One very noticeable trend in recent years is that many architects PI claims don’t come from typical design errors that you might expect, but from inspection duties or project management, either during the project or post completion. Even where they don’t manage a project, architects can get brought into disputes because they go beyond their scope of duties by conducting additional inspection duties that weren’t originally required of them.
There are many reasons for this, but it’s fair to say that as the main ‘professional’ on the project, they are the ones that want to ensure things proceed smoothly and step in to resolve potential issues that crop up. They may also want to act as a mediator between the disgruntled customer and ‘less professional’ builder. And from the perspective of professional curiosity, they may have a desire to see how their vision is taking shape and undertake site visits.
Where an architect does take on inspection duties or additional project management it’s important to understand the experience they have and that they adhere to good inspection guidance, which could include the following:
- ensuring that no certification/compliance to regulations (building, fire, planning permission) has been confirmed without a thorough visual inspection of the property/works;
- ensuring they don’t rely on confirmations/declarations by builders/developers;
- tailored inspections to the work carried out on site;
- unannounced inspections (i.e. builders can’t cover up any problems);
- inspecting the project early enough to ascertain the contractor’s competence (i.e. are they up to the task? If not, get them replaced early); and
- ensuring they state that the inspections are not guaranteed to pick up defects.
As well as these inspection issues we have also seen, in 2015, new CDM (Construction, Design and Management) regulations come into force, bringing in more meaningful responsibility and focussing on safety. One key change was to introduce a role of ‘Principal Designer’ and a ’Principal Contractor’ (replacing the CDM Co-ordinator role). In short, projects with more than one contractor (domestic or non-domestic) require the client to appoint a ‘Principal Designer’. That ‘Principal Designer’ could be ‘anyone who prepares or modifies a design for a construction project or arranges for, or instructs, someone else to do so’ – a fairly wide remit. They must have control over the “pre-construction phase” (likely up until a design is completed, or until final modifications have been made) and their role includes:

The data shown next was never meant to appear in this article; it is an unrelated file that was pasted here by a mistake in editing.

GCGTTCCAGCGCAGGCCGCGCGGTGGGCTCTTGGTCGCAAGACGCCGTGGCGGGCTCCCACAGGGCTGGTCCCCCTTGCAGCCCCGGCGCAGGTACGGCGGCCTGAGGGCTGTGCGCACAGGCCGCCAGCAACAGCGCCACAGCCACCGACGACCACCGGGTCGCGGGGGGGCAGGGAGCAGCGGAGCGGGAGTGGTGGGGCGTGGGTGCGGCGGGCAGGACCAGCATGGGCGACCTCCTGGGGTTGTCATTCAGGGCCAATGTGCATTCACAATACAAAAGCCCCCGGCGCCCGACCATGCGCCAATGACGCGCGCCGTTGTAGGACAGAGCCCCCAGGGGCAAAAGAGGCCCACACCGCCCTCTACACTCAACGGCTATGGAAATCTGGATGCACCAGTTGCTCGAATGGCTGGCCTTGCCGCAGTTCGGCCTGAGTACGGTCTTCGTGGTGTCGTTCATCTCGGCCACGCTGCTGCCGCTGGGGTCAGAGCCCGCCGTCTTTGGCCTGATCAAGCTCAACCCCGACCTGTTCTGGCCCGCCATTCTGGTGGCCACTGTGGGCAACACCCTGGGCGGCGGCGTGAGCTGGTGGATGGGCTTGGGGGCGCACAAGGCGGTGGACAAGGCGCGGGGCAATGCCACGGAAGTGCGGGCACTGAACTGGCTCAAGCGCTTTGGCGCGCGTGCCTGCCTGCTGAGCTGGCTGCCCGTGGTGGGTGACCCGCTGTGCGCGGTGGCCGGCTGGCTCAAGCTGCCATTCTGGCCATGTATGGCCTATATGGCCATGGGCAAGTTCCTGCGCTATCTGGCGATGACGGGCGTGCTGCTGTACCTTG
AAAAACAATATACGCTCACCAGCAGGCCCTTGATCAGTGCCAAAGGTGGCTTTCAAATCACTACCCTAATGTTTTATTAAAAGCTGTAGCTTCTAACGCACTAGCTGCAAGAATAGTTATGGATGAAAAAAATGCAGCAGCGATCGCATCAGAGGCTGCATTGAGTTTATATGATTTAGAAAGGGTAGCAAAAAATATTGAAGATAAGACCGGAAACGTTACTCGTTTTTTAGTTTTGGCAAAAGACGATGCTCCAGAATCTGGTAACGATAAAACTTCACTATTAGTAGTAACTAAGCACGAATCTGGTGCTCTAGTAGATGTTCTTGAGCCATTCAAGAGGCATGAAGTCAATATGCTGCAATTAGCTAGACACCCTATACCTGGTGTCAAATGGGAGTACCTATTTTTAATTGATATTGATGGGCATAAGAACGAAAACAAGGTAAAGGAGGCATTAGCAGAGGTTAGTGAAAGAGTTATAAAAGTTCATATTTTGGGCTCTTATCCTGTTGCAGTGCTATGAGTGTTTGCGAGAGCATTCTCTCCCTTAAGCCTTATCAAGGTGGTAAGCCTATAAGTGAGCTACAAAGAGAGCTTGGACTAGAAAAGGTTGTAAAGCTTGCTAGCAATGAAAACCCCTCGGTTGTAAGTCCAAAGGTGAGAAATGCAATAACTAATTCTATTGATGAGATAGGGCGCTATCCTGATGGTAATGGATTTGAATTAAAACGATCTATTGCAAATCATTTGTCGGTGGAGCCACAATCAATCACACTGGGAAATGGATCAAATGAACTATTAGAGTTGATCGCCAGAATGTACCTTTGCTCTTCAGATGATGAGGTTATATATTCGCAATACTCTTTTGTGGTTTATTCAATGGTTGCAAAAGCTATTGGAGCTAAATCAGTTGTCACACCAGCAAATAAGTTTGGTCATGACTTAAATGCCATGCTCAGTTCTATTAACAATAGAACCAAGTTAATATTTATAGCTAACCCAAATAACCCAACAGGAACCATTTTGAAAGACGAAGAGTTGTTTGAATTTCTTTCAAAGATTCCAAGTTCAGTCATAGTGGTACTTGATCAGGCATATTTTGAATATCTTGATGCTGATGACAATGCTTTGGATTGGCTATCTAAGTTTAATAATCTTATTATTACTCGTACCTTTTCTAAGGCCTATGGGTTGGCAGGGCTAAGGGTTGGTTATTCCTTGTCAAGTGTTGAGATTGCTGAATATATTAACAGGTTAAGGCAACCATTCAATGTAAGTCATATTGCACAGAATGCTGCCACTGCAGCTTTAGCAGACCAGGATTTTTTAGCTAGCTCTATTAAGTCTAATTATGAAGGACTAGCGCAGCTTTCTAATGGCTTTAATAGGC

- co-ordinating the work of others to ensure Health & Safety is managed (in pre-construction phase) and identify foreseeable risks to Health & Safety;
- control duties – bringing together designers to ensure everyone carries out their duties and regularly chairing design meetings; and
- liaising with the ‘Principal Contractor’ (appointed by the client to control the construction phase of any project), keeping them informed of any risks that need to be controlled.
The most likely candidate for a ‘Principle Designer’ role is the architect. The concern then becomes whether that architect has the correct skills to accept and fulfil the role. The alternative is to appoint an official CDM ‘Principal Designer’ into the project, but that would add cost to the overall contract and might not be necessary.
If an architect takes on this role (which does need to be agreed in writing), then it further raises exposure for their PI underwriters. On larger commercial projects, it would be taken more seriously and there would be detailed discussions about who takes on the Principal Designer, with a greater chance of a specific alternative appointment. But on smaller domestic/residential projects, the architect may take on that responsibility without being fully aware of who else is involved. Potential uncertainty exists around how the regulations will be interpreted and the courts will need to establish if the Principal Designer has done anything wrong when there is, for example, a Health & Safety incident.
The additional inspection issues are certainly creating architects claims, but it’s early days in terms of identifying any trends from the Principal Designer exposure. For example, how often would an architect take on this role and would they refuse the role of CDM ‘Principal Designer’ where the project is outside of their usual skill and experience? From a risk management perspective, the dial has moved for architects. Underwriters still care about what they design but, in line with practically every trade and profession in the country, changes to regulations continues to modify their exposure.